Electric Bikes: More Than Just a Different Type of 'Fuel'
January 05, 2018  Randle McMurphy


You've got a bike, maybe an entire stable, and, as an established member of
the two-wheeled world, you're fully in your comfort zone around it/them. You
know your service schedules, and over the years you've refined the list of
upgrades and modifications you like to work your way through to make your
bikes, well, yours. Tail tidies. Oil changes more regularly than the
handbook demands. ECU re-maps. Aftermarket spark plugs, air filters and
quick-shifters. But have you ever stopped to think about how much of that is
bound around the type of "fuel" your bike runs on? It might be more than
you'd think.

And what's more, for electric bike manufacturers life on the other side of
the fence is likely very different from that of a conventional motorcycle

You've noticed a rattle and it's coming from somewhere just under the tank.
Not to worry, you think to yourself, next time you've got the tank lifted up
you'll have a little root around for it, because it's probably that one
difficult-to-reach bolt on the side of the air-box that you can never quite
tighten up properly. The reason you're confident whipping the tank up and
off to have a look for it is because, with internal combustion engine bikes,
the dangers when poking around under the proverbial hood fairly obvious: be
wary of hot bits if the bike's been running recently; don't smoke in the
vicinity (or play with fireworks); and so on.

With an electric bike, many of those familiar precautions become irrelevant,
or change in such a way as to no longer be familiar. Electric bikes don't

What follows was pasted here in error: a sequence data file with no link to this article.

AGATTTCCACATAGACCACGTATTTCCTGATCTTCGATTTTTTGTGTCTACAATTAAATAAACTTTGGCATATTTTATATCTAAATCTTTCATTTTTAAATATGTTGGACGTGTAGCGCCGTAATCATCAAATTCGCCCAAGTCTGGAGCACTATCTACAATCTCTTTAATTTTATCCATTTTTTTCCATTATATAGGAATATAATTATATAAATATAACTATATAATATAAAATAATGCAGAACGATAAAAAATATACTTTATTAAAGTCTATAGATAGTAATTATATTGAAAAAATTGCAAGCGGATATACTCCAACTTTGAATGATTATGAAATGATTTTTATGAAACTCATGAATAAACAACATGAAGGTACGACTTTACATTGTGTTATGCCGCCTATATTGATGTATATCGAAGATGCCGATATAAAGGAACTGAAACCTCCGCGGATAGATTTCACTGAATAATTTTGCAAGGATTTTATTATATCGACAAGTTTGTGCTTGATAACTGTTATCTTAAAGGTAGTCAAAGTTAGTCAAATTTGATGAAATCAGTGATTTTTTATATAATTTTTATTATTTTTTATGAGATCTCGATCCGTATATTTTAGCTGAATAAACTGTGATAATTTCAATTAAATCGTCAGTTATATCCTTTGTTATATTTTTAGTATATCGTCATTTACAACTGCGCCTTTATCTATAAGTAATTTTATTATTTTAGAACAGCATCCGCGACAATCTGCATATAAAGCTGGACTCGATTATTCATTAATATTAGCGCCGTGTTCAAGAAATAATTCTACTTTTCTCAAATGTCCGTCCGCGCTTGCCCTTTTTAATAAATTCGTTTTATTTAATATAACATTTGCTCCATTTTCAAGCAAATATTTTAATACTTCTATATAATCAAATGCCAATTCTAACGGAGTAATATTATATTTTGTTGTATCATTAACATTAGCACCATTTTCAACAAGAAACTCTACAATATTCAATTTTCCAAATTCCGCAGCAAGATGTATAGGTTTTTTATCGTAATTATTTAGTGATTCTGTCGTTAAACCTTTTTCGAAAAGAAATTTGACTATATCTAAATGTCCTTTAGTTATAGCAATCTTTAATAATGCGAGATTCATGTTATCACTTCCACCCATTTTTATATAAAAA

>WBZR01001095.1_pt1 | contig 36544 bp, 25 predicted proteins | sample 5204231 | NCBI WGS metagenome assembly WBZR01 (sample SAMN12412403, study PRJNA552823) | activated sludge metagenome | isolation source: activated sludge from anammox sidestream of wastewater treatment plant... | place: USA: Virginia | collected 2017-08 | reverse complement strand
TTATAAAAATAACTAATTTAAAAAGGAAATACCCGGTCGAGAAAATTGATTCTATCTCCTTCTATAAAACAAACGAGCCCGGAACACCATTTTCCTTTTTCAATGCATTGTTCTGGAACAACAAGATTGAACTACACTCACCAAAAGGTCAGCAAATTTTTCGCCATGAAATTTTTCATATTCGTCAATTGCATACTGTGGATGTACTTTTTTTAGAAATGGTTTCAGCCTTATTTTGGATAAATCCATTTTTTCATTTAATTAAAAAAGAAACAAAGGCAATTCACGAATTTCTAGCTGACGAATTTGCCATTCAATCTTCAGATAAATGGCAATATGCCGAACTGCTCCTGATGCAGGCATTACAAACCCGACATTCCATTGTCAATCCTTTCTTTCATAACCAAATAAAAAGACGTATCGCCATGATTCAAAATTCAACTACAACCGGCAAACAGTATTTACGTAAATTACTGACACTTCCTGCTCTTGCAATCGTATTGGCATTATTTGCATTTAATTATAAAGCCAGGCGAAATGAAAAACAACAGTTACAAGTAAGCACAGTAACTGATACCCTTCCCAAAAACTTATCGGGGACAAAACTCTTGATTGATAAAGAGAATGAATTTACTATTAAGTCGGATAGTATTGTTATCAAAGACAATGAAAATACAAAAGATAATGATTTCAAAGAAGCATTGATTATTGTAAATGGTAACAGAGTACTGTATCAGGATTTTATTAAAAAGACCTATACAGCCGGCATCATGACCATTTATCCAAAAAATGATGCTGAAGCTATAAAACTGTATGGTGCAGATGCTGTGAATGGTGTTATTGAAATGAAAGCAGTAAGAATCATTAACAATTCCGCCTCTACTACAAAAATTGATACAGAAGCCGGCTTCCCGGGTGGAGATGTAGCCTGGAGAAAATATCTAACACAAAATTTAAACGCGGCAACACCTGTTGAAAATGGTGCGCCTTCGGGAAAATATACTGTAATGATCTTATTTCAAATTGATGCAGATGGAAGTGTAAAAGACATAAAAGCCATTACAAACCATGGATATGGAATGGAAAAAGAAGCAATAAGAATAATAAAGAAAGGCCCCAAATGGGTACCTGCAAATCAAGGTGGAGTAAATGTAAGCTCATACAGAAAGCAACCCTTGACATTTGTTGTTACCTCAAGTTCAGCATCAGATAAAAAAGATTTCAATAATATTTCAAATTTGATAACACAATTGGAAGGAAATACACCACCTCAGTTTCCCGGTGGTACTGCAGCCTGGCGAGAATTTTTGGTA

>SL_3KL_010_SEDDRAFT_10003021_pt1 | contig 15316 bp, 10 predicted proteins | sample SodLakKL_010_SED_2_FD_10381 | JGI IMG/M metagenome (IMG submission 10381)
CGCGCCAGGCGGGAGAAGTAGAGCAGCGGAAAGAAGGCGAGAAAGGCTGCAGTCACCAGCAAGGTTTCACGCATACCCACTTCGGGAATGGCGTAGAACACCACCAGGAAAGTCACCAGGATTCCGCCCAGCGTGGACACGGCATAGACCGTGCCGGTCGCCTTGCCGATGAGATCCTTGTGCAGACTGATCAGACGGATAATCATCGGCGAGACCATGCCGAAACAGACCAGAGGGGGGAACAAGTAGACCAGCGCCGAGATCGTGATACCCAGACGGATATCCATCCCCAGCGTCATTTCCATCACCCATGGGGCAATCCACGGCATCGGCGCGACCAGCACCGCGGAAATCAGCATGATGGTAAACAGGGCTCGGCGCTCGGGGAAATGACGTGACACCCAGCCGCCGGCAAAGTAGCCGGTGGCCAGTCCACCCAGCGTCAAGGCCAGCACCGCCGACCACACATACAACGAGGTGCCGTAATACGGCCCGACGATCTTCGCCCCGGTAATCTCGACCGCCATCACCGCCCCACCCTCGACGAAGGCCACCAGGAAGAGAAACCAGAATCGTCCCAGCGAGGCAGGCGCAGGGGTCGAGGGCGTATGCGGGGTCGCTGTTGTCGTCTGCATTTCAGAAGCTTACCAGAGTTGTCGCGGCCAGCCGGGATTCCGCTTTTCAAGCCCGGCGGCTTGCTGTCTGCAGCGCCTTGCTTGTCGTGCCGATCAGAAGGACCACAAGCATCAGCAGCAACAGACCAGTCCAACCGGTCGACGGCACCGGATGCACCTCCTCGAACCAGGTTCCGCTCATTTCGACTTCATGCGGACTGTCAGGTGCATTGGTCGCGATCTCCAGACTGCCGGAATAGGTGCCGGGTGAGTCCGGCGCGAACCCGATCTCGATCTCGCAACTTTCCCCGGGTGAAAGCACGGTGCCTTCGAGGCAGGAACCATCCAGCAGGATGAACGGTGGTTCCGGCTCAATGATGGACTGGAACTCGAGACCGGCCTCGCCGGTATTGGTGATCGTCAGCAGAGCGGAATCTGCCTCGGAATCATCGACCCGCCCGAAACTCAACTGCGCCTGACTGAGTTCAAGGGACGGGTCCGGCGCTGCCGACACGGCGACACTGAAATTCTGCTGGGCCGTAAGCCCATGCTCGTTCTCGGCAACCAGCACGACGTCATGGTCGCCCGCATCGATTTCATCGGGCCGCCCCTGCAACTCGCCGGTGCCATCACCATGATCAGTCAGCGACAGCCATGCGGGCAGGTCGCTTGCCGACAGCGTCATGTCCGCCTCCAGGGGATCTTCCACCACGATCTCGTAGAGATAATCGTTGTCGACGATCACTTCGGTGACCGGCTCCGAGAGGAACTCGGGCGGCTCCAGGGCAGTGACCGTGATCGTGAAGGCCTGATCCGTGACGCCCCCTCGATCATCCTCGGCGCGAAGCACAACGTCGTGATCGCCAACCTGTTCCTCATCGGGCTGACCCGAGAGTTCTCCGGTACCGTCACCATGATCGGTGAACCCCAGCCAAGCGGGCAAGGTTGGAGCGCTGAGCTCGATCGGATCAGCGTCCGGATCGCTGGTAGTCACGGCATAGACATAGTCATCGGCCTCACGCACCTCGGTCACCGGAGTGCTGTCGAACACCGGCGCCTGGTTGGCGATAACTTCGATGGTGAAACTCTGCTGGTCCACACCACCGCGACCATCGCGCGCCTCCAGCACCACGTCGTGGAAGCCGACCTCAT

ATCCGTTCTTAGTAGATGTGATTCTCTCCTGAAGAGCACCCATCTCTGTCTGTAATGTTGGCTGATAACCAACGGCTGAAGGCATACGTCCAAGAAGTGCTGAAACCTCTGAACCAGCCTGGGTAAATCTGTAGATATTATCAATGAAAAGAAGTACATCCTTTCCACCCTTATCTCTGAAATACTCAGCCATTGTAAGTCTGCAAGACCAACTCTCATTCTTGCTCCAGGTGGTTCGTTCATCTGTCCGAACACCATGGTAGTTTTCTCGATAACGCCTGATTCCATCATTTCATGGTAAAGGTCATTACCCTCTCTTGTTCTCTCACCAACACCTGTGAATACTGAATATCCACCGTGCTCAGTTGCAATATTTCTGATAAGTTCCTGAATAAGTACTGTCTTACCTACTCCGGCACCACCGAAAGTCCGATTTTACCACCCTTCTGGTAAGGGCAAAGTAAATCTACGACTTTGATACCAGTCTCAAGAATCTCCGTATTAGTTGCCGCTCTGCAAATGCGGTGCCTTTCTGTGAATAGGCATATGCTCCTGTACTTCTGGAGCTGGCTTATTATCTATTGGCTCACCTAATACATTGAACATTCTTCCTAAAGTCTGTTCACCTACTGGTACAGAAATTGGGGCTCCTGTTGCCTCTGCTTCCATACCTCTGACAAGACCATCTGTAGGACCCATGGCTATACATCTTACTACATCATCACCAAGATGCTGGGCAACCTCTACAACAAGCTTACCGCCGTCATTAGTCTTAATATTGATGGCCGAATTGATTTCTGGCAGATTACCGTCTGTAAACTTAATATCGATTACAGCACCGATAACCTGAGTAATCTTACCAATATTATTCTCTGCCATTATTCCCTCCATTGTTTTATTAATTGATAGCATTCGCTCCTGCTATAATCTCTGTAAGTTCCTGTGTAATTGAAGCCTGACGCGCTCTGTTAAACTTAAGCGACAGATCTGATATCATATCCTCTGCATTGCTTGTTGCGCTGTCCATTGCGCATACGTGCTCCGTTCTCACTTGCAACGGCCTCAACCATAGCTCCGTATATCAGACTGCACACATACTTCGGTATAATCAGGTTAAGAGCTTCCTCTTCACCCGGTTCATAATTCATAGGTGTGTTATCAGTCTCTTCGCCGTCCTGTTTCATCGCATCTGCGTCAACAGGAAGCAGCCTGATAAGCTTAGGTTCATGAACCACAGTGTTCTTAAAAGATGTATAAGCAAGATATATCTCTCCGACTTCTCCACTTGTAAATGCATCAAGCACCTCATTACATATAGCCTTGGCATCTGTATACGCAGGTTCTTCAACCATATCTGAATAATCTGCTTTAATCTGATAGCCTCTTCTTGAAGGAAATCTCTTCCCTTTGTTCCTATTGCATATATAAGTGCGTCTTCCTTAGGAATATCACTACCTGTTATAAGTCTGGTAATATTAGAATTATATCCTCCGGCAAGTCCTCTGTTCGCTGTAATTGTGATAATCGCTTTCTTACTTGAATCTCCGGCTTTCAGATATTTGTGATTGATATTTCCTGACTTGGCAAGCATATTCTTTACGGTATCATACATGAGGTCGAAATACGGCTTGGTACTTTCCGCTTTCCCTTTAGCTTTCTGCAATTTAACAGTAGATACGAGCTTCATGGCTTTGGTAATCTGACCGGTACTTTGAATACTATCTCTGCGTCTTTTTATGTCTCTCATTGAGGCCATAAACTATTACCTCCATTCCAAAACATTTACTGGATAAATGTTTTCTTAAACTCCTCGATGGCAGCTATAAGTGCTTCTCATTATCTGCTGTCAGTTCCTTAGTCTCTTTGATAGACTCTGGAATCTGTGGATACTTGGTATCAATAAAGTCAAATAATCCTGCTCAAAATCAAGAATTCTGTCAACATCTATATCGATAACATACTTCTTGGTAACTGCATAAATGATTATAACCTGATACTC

get hot, electricity doesn't smell or audibly slosh around in the tank, and
batteries are never really "off." To make matters more interesting, a
staggering amount of energy is stored in that "always on" battery, and it's
DC electricity – the most dangerous type to be around. Jump onto YouTube and
catch a glimpse of what happens when even a small lithium ion battery from a
smart phone gets punctured and you'll get the idea. This new fangled
electric bike stuff can be seriously dangerous in the wrong hands – to the
point that riding around with a tank of explosive liquid between your legs
seems relatively sane by comparison.

All of this has the potential to change how you and I might behave when
owning an electric bike. You might begin to think twice about flipping up
the tank for a quick poke around with a flashlight and a screwdriver,
knowing that live electricity is lurking within. Suddenly those cold winter
weekends tinkering with your bike in the shed, running through that upgrade
list, might begin to look slightly different as you realise that you can't
mess nearly as much with an electric bike as a gas powered one.

Of course, I'm sure it's still possible to perform simple modifications –
such as fitting a tail tidy tidy – to an electric bike on your own without
turning yourself into a potato chip, but the electric future almost
certainly spells the end of doing all the servicing and maintenance
yourself. Though, some will argue that it won't change servicing, just
eliminate some of the unpleasant jobs. All of the consumable parts you'd
maintain on a gas-powered bike still need maintaining on an electric bike:
tires, brake pads, suspension, brake fluid. transmission fluid (in some
cases), suspension linkages to grease, and perhaps some chain or belt
adjustment. But that's pretty much it. No valve clearances, air filters, cam
chain tensioners, pistons, and all the rest of it to worry about.

Certainly where you take your electric bike for service or repair will
change. Farewell the do-it-all garage. Electric bike manufacturers are
producing wildly different bikes with bespoke parts and technology. For
example, Energica's bikes run on 300V, where as Zero's run on 110V.
Knowledge of how these bikes work doesn't necessarily transfer between